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A Lesson Before Dying Critique

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Vancil, David E. “Redemption According to Ernest Gaines.” In A Lesson Before Dying in African American Review 28, no.3 (1994) 489-491.

Vancil initiates the criticism of A lesson Before Dying in an old-fashioned, excessive religious genre of attitudes. He claims that Grant Wiggins is reluctant to atonement for guilt to uphold the Christian faith belief system within the Quarters, the small community of Wiggins’ residence. Wiggins has just evolved into the Diaspora of African-American people whose adapted a new way of thought and forever changing lifestyle alterations ranging from the southern to western regions in America. It may not be in complete agreement and acceptance by the matriarchs and patriarchs of the community but it progresses into a unique character identification tool for oneself. Black Americans were unwillingly detached from the true African tribal culture and therefore must attempt to gain a bountiful knowledge on one’s own heritage, current, and future life expectancies for the average home grown man or woman.

Vancil narrates that Wiggins is “immersed in his own concerns and relates to his community from a perspective of superiority, a superiority as much bestowed as felt.”(489) Grant does not conduct his reasoning and underlying mentality as a higher status than all of the other community members in every illicit situation. It is not wrong to possess pride and matured culture for being a recipient of a fine education for a young Black man residing in Louisiana. He simply wants more than what a contained, prejudice society can offer him or his counterparts. His beliefs are further justified when Jefferson is convicted and sentenced to death for a murder not capable by an innocent man. Grant boasts out that Jefferson was educated in the community’s school system but the power of the finer white members convicted him solely on his skin color. Nonetheless, it displaces Wiggins’ reasoning on the intended reason for his current school children to be taught reading and writing when their freedom can be impaired with prejudice at any point in a given lifetime. Grant feels his contributions to the town’s school system and to Jefferson are worthless due to the evolving circumstances of Jefferson and other noted injustices during that era. “Despite his cultural sophistication, Grant is much like everyone else in wanting something better.” (490) However, with the positive vision of his lover, Vivian, and the foreseen lesson to instill dignity in Jefferson before death he indirectly learns his self-worth, passion, and position in his rural life.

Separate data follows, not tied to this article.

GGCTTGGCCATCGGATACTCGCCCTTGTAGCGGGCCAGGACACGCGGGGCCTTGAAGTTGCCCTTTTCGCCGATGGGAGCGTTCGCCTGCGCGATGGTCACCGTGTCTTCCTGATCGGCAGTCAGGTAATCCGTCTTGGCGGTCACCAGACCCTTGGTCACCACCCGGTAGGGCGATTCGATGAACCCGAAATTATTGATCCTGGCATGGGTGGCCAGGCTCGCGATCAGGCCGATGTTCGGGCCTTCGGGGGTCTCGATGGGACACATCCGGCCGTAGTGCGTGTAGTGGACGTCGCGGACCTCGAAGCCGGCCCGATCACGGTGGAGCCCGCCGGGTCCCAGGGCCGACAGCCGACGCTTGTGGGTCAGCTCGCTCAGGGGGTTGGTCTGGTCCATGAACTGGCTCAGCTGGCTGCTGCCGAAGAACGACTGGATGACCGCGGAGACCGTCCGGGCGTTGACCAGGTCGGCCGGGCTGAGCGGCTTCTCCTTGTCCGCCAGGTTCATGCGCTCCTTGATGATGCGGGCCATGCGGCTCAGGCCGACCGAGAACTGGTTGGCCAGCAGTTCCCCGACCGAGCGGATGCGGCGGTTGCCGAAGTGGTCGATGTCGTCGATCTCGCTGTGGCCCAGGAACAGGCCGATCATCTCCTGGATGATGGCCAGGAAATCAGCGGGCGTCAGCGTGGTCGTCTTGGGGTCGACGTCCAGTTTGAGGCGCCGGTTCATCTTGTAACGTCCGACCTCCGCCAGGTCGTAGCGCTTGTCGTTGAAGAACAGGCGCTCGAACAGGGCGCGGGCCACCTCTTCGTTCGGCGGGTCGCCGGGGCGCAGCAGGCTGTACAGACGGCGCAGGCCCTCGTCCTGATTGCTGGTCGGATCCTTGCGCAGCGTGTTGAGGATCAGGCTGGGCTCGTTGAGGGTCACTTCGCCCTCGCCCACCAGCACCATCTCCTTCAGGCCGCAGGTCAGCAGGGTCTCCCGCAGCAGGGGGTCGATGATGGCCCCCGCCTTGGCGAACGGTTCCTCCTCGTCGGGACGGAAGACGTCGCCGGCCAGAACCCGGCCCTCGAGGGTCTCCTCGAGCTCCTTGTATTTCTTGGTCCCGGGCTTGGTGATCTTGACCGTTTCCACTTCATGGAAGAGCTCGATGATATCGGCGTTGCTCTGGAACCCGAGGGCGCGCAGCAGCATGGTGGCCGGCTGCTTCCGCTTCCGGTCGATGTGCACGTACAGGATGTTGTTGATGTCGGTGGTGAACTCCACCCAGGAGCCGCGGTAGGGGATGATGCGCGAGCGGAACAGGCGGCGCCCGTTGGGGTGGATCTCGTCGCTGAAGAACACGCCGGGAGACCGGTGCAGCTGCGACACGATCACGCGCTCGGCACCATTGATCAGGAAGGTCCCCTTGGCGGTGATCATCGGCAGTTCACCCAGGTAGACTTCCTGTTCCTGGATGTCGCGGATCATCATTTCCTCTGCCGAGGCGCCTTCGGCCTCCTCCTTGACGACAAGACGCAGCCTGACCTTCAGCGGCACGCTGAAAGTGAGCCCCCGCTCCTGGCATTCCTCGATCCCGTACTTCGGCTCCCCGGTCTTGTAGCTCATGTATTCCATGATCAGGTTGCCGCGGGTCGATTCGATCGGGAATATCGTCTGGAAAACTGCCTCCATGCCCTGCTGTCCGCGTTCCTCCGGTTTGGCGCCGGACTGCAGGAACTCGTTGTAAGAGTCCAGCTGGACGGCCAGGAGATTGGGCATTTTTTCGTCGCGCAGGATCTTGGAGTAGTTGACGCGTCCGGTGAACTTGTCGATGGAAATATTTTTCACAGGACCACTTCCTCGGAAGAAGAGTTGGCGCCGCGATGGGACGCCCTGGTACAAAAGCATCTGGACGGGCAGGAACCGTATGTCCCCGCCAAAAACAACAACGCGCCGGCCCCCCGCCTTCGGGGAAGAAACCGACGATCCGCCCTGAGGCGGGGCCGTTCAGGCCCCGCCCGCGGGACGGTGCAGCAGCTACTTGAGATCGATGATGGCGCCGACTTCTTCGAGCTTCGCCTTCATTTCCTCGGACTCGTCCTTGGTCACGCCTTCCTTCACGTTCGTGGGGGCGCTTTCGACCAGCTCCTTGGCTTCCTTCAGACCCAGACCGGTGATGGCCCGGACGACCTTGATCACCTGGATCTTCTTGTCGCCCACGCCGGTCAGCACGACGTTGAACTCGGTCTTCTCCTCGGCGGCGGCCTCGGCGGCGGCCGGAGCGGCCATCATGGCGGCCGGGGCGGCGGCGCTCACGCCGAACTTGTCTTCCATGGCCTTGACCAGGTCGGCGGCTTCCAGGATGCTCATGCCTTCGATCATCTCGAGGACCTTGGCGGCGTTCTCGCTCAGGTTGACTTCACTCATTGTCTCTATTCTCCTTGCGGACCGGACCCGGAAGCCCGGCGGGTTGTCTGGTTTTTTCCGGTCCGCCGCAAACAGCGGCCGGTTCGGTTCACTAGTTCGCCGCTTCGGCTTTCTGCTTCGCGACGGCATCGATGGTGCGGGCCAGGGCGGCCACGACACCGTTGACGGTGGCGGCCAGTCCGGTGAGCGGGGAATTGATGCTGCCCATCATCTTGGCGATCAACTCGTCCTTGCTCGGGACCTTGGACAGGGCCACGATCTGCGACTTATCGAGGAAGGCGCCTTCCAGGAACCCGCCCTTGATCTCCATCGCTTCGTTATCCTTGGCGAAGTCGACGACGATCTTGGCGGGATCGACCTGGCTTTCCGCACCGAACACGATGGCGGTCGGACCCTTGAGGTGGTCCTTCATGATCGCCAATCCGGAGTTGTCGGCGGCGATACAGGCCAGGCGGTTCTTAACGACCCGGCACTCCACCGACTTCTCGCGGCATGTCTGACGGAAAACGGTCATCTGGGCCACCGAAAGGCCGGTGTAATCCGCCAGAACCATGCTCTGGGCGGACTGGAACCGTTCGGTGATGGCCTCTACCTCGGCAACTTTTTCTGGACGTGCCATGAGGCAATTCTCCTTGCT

An attentive audience can easily furnish an opinionated statement that David Vancil openly states his own moral and judgmental views of the characters Gaines provide in the novel, especially regarding Grant Wiggins. Vancil repetitively denotes the irony used in the novel. For example, Gaines names Jefferson of a former President who believed in the origination of freedom in America but is now being racially victimized and conforming to the identity of the abhorred beliefs that any black man should wear freedom intellectually, mentally, emotionally, or spiritually like a “liberated” man wears colors of red, blue, and white. Jefferson redeems himself with a worthy, gainful sense of integrity and helping Grant’s deliverance from resentment towards his ancestors. Although Grant was finely educated, he lacked the fundamental understanding underlying the actions slain against his people that molded them into a diminished school of thought. Vancil’s secondary critical publication of A Lesson Before Dying, derives from his evident passion of Gaines’ literary works and the praise of



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